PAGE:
Around 60% of all available water is used for irrigation in the Murray Darling Basin. less than 10% is used for people who live in the Murray Darling Basin. Most of the unavailable cannot be stored or harnessed. The remainder can only be used for irrigation by degrading the natural environment – therefore affecting people’s lives and livelihood.
So what about pipes?
Pipes are a different thing again. Let’s see if we can find an answer to the question “Why don’t we pump water from the big rivers to the dry ones?”. The following are areas I will analyse and discuss:
- Small municipal pipes
- Industrial pipelines
- Existing inter-valley pipes
- Long pipes
- Pipes over mountains
The Problem with Pipes
Pipes are a very good way of transporting water downhill and over relatively short distances. However, pipes are not that efficient for carrying a liquid over long distances. Some basics.
A typical irrigation channel in the Murray valley can move at least 100 cubic metres of water a minute or 0.1 Ml/m. gravity can move this much with a slope of a few mm per km. A pipe, is much smaller and you need to add energy to overcome friction. Rather than energy consumption, the measure used in pipes is pressure. 1 Bar is the same as atmospheric pressure. Two Bar of pressure is considered “good” pressure from a tap.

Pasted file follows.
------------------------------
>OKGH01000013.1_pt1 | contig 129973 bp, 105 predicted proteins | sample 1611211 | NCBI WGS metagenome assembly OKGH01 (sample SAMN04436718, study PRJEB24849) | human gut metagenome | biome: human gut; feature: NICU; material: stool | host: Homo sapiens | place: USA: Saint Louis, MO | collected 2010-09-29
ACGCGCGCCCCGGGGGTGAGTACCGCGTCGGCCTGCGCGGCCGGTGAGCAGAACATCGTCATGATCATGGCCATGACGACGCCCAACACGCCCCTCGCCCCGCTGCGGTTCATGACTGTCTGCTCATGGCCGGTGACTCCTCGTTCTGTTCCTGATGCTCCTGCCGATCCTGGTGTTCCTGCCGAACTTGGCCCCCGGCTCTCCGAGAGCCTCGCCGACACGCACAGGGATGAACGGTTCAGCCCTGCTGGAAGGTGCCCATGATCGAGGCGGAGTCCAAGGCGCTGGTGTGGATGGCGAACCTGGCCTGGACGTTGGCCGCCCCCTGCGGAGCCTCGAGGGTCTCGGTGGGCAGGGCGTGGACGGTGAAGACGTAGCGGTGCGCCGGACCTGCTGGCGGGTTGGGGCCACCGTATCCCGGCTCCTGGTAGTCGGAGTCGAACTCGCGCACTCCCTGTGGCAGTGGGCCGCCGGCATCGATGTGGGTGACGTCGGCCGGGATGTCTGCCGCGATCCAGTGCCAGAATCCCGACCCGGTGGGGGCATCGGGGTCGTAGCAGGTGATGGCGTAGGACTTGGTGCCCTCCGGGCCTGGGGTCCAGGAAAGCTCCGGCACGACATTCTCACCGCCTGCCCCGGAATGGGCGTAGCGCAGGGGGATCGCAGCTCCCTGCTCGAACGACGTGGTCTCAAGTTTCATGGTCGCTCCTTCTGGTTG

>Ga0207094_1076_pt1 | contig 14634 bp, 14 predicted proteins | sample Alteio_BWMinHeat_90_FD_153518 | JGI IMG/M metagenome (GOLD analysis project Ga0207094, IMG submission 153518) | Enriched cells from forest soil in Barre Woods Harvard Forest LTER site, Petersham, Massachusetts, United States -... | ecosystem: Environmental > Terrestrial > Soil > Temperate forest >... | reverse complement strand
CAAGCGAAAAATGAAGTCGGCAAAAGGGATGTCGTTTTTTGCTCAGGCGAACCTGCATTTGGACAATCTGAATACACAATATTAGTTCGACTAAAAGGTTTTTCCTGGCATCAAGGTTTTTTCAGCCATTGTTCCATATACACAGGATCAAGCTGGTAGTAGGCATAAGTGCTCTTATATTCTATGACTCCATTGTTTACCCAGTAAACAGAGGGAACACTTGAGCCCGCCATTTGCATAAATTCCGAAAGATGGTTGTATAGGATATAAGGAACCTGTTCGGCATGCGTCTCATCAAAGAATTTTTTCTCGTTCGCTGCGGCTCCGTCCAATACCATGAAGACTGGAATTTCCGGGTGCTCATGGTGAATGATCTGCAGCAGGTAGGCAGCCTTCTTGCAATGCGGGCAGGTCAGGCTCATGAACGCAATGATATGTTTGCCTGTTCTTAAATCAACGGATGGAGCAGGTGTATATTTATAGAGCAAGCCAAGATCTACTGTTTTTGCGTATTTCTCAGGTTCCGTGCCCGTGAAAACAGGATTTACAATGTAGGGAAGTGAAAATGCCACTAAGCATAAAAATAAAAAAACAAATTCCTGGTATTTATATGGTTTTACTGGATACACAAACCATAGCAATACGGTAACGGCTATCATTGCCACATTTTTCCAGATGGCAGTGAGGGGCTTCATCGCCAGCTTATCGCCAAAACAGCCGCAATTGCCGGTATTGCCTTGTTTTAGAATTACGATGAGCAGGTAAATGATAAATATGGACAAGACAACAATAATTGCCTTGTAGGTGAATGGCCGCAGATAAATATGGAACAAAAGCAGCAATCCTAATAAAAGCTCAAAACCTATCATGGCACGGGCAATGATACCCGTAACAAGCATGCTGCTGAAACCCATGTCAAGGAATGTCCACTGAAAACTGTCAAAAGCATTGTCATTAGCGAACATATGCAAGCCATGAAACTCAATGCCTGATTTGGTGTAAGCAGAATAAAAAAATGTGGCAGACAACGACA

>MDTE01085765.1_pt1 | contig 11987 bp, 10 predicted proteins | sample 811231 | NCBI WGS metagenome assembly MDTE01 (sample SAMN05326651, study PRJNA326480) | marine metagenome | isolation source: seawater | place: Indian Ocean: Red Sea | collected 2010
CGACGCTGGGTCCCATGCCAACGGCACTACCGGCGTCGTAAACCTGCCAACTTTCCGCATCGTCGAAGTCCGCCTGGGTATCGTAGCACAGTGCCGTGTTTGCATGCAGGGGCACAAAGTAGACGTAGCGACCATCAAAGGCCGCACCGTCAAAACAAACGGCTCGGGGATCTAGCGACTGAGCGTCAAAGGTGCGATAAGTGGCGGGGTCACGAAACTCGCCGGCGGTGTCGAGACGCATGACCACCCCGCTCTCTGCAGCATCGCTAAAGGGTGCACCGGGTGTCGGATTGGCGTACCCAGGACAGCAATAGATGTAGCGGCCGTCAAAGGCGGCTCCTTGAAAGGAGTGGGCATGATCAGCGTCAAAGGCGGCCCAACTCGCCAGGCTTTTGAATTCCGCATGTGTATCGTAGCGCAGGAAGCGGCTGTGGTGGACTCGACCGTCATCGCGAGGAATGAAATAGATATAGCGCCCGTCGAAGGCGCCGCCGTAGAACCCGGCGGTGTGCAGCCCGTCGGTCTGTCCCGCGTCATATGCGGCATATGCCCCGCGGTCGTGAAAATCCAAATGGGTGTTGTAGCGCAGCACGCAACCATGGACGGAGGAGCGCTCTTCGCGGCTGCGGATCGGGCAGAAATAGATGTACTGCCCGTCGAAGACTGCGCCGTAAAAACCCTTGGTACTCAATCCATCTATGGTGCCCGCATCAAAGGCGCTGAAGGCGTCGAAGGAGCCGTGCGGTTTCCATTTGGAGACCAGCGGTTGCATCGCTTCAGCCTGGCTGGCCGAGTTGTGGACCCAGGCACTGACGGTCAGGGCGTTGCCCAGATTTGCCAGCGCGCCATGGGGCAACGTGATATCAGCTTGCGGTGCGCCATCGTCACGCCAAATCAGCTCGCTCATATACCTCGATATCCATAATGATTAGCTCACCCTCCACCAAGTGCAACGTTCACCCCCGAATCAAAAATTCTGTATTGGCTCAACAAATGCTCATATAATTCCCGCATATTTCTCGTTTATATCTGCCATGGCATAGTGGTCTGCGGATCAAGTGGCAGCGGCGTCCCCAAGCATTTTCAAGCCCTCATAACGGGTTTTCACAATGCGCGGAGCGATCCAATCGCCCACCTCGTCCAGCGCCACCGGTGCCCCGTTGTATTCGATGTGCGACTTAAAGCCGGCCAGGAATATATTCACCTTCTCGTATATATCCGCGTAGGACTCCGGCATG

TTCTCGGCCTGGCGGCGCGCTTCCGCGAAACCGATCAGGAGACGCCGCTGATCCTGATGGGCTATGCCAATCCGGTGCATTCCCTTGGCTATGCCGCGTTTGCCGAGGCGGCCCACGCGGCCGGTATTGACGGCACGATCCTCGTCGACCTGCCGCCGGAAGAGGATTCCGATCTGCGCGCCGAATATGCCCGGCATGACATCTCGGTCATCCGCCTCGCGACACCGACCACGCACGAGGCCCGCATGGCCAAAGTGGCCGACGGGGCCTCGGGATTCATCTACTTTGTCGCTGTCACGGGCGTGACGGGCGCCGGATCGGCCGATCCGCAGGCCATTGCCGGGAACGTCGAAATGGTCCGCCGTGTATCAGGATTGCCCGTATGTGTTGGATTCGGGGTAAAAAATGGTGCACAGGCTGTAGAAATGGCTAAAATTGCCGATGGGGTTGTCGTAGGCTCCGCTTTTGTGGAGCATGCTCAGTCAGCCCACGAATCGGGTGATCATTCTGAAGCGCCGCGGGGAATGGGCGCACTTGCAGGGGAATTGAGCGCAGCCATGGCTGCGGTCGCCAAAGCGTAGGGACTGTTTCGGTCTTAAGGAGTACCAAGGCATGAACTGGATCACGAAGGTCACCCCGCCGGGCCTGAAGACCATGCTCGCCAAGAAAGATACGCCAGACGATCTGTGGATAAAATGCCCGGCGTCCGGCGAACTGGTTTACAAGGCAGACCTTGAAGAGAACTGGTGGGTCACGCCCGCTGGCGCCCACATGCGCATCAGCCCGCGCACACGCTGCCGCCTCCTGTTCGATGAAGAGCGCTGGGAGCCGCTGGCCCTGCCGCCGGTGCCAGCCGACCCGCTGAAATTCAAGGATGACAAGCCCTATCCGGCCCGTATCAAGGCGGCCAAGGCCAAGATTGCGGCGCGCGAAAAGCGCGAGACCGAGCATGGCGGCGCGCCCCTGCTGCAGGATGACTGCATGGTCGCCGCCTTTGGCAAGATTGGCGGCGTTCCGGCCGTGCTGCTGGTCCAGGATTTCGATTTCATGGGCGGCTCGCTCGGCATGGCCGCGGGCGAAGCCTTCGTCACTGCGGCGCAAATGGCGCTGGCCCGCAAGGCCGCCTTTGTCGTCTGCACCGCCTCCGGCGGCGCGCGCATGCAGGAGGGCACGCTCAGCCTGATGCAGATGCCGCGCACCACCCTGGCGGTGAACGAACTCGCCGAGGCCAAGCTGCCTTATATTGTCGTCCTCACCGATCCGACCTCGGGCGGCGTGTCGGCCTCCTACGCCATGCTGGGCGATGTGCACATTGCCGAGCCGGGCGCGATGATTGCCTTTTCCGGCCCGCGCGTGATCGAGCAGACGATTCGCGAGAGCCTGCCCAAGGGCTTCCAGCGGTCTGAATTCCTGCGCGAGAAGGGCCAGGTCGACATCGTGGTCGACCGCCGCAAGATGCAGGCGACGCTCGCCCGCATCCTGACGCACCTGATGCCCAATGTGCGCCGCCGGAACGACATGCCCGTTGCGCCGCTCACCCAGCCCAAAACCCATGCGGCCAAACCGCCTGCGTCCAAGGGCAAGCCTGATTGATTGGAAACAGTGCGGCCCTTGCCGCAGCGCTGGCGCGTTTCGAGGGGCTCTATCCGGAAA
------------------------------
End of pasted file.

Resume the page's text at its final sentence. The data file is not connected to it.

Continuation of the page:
Taking a 50mm pipe that is 18 km long, and carrying 100l per minute, you need about 28 bar of pressure at the water tower. That water travels at 0.85 m/sec. You would not want to use a higher pressure than that at the tower.
Of course, you could go to a 100mm pipe and the pressure drop would only be 1 Bar. The problem is that a 100mm pipe costs about 7 times the cost of the 50 mm one when installation costs are taken into account. The pipe materials alone cost 5 times as much. In practice water networks use large main pipes (400 mm or more) to supply a suburb and a smaller one (100mm) to supply a street then 19mm or smaller to supply a house.
Small Municipal Pipes
Most pipes we come across are small municipal pipes that carry water to homes and factories. Their source water is usually quite close and high above the city or town. We rarely consider that the water needs to be pumped to local water towers and that there is a cost to that. After all, we need the water and are happy to pay for it. Even if that is $3-4,000 per mega litre. Most of that cost is for storage, pumping and treatment. Then there is a supply fee that covers some of the cost of maintaining the pipes and water towers (usually located on convenient hills nearby a suburb)
Within that substantial cost it is easy to forget that there is that inbuilt cost of transporting the water by pipe.
We know that copper pipes cost a lot. Just ask any plumber what it might cost for a 50m pipe – you are unlikely to get a quote for less than $1000 just to supply it. Steel pipe is cheaper to buy but will not last as long in the ground, especially.